Likewise if you are in a race and the sprint is imminent the last thing you want to do is cluck down the block letting everyone know of your intention and most probably ending up over-geared anyway. So prepare with a smooth gear change maintaining smooth cadence.


There is no such thing as an ideal cadence although the normal range is between 80-100rpm as there are a number of factors to consider with regards cadence selection.

 With many people trying to emulate Chris Froome and his particular riding style, your best cycling performance may be achieved on a range of “normal” (commonly cited as 80–100 RPM) as opposed to always pushing for higher cadences. The truth is, Froomy is just a better cyclist overall, and one who happens to prefer a higher cadence riding style.

Your personal physical make up and general comfort will determine your preferred cadence and of course changes in the road will impact this too. If you train at different cadences then this will not only improve your fitness but will help you find the optimal cadence for you

If you are training with power then you will know or will have worked out that the same watts or thereabouts can be achieved within a range of 60 -100RPM. A higher cadence engages slow twitch muscles saving the fast twitch ones that you need for sprinting and climbing. Pedalling with a higher cadence also generates decreased muscle tension and blood vessel compression allowing blood to flow to the muscles with oxygen and carry waste products away easier.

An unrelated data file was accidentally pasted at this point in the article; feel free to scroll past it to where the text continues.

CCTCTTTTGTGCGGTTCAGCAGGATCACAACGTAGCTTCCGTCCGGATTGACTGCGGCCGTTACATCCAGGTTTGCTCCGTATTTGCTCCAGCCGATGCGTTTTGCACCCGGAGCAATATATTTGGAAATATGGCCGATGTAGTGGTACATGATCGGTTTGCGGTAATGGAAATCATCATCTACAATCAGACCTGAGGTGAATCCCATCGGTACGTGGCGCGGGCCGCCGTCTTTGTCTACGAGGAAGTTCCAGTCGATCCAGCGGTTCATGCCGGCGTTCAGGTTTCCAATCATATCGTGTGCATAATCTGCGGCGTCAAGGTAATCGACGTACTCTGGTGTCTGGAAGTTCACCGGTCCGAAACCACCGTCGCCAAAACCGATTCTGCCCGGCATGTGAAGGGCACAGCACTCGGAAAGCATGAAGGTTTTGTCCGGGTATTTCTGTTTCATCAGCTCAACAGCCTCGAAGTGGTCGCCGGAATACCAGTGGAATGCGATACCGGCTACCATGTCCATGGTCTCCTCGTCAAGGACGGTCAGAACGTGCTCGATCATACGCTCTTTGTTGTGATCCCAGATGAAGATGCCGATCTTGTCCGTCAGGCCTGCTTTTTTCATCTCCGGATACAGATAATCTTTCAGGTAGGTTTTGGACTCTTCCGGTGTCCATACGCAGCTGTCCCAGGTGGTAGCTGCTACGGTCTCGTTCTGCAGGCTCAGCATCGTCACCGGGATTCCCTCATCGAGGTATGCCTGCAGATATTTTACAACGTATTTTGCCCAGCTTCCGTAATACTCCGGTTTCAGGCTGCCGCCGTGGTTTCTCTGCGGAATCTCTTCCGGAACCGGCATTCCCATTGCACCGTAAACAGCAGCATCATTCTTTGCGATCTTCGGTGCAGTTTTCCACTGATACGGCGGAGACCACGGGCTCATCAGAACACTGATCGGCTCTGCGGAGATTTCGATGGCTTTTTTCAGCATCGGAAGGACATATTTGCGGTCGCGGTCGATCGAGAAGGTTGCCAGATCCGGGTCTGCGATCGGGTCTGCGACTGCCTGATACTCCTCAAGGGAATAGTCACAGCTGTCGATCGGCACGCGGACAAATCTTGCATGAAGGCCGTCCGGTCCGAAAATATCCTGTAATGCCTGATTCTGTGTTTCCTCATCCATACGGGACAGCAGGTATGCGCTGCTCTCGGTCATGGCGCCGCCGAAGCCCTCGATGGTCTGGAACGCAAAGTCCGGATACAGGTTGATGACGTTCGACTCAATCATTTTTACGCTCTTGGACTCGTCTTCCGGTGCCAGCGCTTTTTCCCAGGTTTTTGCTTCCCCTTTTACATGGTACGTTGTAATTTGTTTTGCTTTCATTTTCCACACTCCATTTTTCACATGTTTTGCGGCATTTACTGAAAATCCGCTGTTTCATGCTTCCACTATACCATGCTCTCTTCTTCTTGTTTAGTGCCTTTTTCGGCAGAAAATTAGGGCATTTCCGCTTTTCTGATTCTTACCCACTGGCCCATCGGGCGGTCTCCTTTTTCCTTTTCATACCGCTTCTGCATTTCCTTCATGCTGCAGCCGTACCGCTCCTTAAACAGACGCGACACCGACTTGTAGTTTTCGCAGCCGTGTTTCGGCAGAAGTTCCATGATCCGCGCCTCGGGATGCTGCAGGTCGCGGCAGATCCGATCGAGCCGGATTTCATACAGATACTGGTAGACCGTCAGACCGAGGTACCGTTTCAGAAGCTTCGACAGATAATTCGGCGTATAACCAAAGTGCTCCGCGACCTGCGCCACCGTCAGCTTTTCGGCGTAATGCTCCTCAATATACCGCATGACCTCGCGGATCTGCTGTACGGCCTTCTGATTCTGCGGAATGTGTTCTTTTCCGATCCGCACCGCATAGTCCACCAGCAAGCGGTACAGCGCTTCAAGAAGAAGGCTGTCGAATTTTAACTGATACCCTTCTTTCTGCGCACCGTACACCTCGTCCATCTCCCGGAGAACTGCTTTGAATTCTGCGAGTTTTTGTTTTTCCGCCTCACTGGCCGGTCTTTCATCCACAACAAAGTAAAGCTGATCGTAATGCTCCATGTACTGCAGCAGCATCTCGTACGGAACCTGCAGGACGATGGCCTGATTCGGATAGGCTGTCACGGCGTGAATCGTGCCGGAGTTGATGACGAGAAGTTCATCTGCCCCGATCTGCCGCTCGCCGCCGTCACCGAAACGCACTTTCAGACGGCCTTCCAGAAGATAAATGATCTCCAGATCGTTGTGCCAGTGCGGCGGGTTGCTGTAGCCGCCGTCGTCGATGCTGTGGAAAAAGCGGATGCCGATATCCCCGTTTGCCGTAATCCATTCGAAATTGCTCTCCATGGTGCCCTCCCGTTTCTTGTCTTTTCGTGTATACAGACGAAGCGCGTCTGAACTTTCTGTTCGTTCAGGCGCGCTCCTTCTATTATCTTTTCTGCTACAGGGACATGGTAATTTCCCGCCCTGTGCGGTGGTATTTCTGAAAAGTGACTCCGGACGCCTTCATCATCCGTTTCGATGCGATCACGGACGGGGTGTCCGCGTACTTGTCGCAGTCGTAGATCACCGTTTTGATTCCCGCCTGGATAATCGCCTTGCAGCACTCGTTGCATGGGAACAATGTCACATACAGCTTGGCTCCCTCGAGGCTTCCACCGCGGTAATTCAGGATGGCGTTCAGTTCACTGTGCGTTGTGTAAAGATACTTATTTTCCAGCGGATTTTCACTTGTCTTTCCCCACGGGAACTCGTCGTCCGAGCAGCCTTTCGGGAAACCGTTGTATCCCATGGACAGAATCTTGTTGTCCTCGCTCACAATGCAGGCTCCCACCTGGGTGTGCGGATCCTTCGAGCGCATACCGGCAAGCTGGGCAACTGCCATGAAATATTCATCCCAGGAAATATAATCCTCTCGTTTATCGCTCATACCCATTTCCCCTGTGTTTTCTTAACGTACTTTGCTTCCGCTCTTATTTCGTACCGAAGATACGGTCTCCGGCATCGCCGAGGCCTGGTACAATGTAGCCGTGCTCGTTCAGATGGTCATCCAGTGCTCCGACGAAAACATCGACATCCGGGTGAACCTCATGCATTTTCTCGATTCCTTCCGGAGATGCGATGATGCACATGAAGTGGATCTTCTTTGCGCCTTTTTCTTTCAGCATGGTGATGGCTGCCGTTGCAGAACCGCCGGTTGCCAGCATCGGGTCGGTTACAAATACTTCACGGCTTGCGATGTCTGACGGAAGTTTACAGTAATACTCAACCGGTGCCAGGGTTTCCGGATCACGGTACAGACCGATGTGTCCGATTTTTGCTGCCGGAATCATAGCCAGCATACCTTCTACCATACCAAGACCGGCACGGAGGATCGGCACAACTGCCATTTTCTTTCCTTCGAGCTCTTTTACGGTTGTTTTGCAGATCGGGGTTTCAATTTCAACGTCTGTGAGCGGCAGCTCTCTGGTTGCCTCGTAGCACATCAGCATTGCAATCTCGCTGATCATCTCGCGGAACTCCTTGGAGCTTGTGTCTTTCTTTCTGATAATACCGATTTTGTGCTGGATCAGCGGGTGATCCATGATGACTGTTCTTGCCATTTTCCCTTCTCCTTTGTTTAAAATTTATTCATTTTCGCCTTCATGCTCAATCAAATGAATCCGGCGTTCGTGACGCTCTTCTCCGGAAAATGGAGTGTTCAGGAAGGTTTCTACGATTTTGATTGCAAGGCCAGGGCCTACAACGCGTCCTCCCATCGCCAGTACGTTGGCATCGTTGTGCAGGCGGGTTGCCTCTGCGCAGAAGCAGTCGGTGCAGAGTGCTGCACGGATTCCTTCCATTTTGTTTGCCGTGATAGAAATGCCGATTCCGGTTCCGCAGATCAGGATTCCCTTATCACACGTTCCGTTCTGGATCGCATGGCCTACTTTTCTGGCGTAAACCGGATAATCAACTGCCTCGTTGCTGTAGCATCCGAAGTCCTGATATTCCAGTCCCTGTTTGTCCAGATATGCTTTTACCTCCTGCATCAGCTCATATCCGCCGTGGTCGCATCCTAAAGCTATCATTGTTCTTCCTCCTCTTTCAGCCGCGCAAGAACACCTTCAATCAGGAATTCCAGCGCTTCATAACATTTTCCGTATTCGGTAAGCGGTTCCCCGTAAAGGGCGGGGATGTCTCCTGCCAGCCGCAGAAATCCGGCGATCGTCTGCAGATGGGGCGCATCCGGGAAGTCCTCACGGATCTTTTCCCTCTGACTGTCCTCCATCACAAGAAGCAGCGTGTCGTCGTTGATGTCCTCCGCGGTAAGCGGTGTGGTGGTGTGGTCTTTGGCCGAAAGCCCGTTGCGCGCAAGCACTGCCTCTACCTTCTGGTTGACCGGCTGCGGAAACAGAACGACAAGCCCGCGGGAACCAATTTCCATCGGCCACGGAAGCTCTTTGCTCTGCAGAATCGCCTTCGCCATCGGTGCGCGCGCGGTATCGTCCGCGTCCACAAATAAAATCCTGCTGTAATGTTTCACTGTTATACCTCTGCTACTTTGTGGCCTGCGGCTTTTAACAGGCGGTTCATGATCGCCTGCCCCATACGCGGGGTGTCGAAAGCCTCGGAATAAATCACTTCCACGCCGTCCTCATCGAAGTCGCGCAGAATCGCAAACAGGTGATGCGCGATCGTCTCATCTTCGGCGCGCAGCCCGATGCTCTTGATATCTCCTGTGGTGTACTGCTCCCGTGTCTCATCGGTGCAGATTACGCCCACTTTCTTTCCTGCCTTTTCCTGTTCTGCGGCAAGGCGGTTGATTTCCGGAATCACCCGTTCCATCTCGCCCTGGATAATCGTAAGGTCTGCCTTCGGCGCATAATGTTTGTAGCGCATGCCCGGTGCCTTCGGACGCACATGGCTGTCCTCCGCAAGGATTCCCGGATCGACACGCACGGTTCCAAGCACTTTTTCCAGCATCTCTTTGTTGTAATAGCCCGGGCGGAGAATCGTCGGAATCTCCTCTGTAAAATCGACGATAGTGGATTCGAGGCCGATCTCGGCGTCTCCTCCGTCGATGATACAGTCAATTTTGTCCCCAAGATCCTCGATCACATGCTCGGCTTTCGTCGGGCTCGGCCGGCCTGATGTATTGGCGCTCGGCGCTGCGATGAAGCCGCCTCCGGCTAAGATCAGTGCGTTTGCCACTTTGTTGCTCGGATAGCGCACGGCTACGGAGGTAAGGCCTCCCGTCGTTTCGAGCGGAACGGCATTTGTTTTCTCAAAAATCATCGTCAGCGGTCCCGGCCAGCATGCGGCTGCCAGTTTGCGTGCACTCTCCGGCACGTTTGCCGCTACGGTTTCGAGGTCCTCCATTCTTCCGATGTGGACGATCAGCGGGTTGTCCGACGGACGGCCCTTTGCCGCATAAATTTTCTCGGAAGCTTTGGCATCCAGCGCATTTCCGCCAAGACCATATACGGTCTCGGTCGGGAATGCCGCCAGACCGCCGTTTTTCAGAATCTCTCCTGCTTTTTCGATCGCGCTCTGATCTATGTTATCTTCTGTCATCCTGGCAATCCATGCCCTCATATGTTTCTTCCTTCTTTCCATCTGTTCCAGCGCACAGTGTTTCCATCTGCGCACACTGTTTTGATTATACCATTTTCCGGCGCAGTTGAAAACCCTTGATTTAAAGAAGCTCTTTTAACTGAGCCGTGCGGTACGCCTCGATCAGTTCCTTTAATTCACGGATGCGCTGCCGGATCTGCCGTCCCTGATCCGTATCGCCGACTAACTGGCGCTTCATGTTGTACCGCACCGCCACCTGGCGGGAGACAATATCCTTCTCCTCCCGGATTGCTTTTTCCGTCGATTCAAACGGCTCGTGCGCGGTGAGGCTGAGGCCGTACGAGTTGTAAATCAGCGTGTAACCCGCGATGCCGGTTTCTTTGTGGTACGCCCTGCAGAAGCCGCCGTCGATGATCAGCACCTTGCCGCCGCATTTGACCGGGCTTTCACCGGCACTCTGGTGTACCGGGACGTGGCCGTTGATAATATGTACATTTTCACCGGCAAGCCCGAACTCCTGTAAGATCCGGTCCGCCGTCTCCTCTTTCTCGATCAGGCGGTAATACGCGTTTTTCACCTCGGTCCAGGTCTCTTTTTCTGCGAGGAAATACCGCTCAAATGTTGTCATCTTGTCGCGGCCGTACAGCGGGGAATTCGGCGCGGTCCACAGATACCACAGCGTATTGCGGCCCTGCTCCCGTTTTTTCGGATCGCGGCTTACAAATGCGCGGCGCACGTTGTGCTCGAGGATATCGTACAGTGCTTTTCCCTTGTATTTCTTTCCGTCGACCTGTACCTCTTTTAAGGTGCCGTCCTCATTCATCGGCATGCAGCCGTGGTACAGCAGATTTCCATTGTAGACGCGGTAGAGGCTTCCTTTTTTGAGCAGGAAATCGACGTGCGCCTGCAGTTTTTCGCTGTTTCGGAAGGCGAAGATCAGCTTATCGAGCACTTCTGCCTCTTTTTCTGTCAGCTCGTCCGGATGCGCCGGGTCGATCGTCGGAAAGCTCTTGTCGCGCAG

Cycling in a higher cadence places more pressure on your heart which of course will raise your heart rate. Being able to pedal in a high cadence takes time not only to learn but also for your body to adjust to a new way of riding – it’s not going to happen overnight.



In short, work on what works best for you and nail your technique.  Don’t try to copy a style, emulate the Pros or endeavour to fix something that probably already works ok. Next time you are out on your bike spend some time thinking about how effect you are on your bike and how you are actually turning those pedals it’s going to do a hell of a lot to improve your ability and performance.




8 x 30 second spin-ups to maximum rpm with 3 minutes easy pedalling between each drill is a great cadence workout.

Spin-ups drills can be added to any warm-up and cool-down

In a very easy gear with light resistance, over 30 seconds, slowly increase your cadence to the maximum rpm you can pedal smoothly.

Focus on a quiet relaxed upper body and a fast smooth pedal stroke. If you lose form and bounce, lower the cadence, regain form then hold it. Keep the gearing easy, resistance light and your heart rate low to focus on leg speed.


Throughout a workout insert high-cadence intervals of a few minutes each. During each of these intervals increase your cadence to a level which is just slightly uncomfortable and then maintain it for the length of the interval. Use a low (easy) gear. Recover between the intervals for several minutes while pedalling at your normal cadence. Over the course of several weeks extend the duration of each interval and the combined interval time for the workout.